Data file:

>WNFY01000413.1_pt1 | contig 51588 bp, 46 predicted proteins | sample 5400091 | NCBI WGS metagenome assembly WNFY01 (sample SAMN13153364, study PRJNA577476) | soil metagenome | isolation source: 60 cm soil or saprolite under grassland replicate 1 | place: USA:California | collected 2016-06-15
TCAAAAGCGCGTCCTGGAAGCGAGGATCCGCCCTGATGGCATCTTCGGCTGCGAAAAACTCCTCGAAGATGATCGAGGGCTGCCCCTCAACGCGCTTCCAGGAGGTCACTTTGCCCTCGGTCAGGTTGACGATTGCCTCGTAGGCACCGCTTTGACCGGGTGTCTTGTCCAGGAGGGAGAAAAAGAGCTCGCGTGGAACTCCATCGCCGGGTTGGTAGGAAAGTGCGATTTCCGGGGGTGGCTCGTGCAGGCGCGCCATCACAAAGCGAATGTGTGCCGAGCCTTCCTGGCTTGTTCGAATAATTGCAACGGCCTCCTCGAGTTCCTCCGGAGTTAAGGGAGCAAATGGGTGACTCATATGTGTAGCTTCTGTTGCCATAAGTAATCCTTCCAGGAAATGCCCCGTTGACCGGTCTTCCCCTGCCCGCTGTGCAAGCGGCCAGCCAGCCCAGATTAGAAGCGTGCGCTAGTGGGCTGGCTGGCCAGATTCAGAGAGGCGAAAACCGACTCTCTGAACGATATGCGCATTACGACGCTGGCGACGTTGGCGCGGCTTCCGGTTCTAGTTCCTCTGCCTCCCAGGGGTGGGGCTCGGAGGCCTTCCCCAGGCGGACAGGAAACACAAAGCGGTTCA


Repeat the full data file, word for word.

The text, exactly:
>WNFY01000413.1_pt1 | contig 51588 bp, 46 predicted proteins | sample 5400091 | NCBI WGS metagenome assembly WNFY01 (sample SAMN13153364, study PRJNA577476) | soil metagenome | isolation source: 60 cm soil or saprolite under grassland replicate 1 | place: USA:California | collected 2016-06-15
TCAAAAGCGCGTCCTGGAAGCGAGGATCCGCCCTGATGGCATCTTCGGCTGCGAAAAACTCCTCGAAGATGATCGAGGGCTGCCCCTCAACGCGCTTCCAGGAGGTCACTTTGCCCTCGGTCAGGTTGACGATTGCCTCGTAGGCACCGCTTTGACCGGGTGTCTTGTCCAGGAGGGAGAAAAAGAGCTCGCGTGGAACTCCATCGCCGGGTTGGTAGGAAAGTGCGATTTCCGGGGGTGGCTCGTGCAGGCGCGCCATCACAAAGCGAATGTGTGCCGAGCCTTCCTGGCTTGTTCGAATAATTGCAACGGCCTCCTCGAGTTCCTCCGGAGTTAAGGGAGCAAATGGGTGACTCATATGTGTAGCTTCTGTTGCCATAAGTAATCCTTCCAGGAAATGCCCCGTTGACCGGTCTTCCCCTGCCCGCTGTGCAAGCGGCCAGCCAGCCCAGATTAGAAGCGTGCGCTAGTGGGCTGGCTGGCCAGATTCAGAGAGGCGAAAACCGACTCTCTGAACGATATGCGCATTACGACGCTGGCGACGTTGGCGCGGCTTCCGGTTCTAGTTCCTCTGCCTCCCAGGGGTGGGGCTCGGAGGCCTTCCCCAGGCGGACAGGAAACACAAAGCGGTTCA